And densely populated areas of the Middle East and South Asia are now experiencing heat waves so severely thatmedicaldoctors are sounding the alarm about the capacity of humans to physically withstand them in the years ahead.


But warming is not just a future threat. A landmark study released last month in the scientific journal Nature says that nearly 37 percent of all global heat-related deaths can now be blamed on human-caused climate change.      


Tomitigate these threats, we must expediently step-up our collective efforts to cut global emissions and implement the Paris Climate Agreement.


During my ten years serving as Secretary-General of the United Nations, I am proud to have prioritized climate change and elevated its importance to the very top of the international agenda.


The Paris Agreement, signed by 197 countries in 2015, offers us a clear game plan to confront the serious threats to our planet. It sets viable targets to impede rising temperatures, constrict greenhouse gas emissions, and spur climate-resilient development and green growth.


To faithfully implement the Paris Agreement and push it further, countries need to expand their ambitions and urgency to cut emissions. And we must secure increased climate financing from upper income nations and through the catalyzing power of cooperation and partnerships.


This is particularly critical in the lead up tothis year’sConference of the Parties 26 (COP 26) in Glasgow, where the climate “rule book” will be finalized.


In this regard, I commend China and other nations for their commitments to reach net-zero emissions. Now, global leaders must go further by expanding climate funding for developing nations and scaling-up financing for climate adaptation to ensure that COP 26 is agreatsuccess.      


Not only is the fate of the health, security, and well-being of our planet and humanity at stake, but the dawn of a new international order is also in our hands. This is one that is anchored in multilateral cooperation, security, partnership, sustainability, and prosperity.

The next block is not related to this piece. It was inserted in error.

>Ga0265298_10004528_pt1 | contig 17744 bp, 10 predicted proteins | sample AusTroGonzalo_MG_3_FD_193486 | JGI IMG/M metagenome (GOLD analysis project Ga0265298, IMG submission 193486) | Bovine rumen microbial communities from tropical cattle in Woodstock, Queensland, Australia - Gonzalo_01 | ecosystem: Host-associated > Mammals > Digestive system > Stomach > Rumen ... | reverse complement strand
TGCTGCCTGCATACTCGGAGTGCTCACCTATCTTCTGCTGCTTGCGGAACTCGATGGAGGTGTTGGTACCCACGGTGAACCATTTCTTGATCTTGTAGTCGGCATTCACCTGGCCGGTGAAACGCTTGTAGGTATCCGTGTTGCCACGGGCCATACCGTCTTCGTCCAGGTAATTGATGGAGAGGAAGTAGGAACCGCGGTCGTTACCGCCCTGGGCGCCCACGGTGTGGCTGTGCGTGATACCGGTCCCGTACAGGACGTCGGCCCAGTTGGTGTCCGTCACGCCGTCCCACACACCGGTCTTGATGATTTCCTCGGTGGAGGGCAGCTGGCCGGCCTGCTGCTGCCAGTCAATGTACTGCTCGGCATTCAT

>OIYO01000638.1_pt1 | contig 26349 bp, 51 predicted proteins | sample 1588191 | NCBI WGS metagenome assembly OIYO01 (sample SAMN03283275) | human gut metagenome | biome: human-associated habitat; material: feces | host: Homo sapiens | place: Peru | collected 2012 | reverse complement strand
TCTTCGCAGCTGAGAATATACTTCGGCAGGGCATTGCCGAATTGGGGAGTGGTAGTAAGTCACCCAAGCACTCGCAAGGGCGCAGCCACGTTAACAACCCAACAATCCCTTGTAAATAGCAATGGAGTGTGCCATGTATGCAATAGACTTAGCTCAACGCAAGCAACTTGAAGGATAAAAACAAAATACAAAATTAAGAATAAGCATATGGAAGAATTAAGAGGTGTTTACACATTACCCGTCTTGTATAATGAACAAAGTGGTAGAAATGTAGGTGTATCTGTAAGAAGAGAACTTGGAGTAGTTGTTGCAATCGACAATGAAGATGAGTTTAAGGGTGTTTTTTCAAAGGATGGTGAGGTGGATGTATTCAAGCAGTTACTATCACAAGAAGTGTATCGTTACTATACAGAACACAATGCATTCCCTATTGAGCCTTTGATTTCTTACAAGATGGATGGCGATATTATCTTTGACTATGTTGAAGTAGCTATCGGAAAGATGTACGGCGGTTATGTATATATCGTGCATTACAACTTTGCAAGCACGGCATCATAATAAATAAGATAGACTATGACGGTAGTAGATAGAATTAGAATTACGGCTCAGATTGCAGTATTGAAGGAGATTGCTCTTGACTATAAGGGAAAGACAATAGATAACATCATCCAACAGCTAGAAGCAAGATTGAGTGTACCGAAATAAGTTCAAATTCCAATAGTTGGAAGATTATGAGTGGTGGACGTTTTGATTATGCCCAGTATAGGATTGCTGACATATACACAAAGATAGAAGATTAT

As we gather here today to reassess the international order, it is clear that we can’t return to the way things were prior to the pandemic. Indeed, we must build back better, and greener, by constructing healthier societies for all peoples and our planet.


At the same time, our multilateral recovery from this pandemic and its secondary impacts must also address climate change and inequality to steer us to a more sustainable, inclusive, and resilient future. This is especially important in this era of growing uncertainty, great powerrivalry, and rapid change.

In this connection, I humblyreiterate mycall on all nations and stakeholders to redouble their efforts in elevating cooperation and partnership in pursuit of vaccinating the world, achieving the UN SDGs, and taking climate action.    


The strong cooperation and leadership of China and the US were integral to realization of the Paris Agreement and securing those 197 signatures in 2015. And Idohope that the spirit of this paradigm-shifting example of Sino-American cooperation can also be replicated to address other significant global health, climate, and security challenges today.


In our increasingly interconnected world, global challenges can only be solved by globalresponses. We should recall President Xi’s words when he said that, “we live in a shared world and face a shared destiny.”


DistinguishedWorld Peace Forum 2021 participants,With your active efforts, I am confident that our world will continue to flourish and be secure, sustainable, harmonious, and prosperous for the next generations and beyond. 


Let’s use the UN Global Goals as a guidepost and come together in multilateral cooperation to illuminate a brighter post-pandemic international order for all.

Ban Ki-moon is former Secretary-General of the United Nations.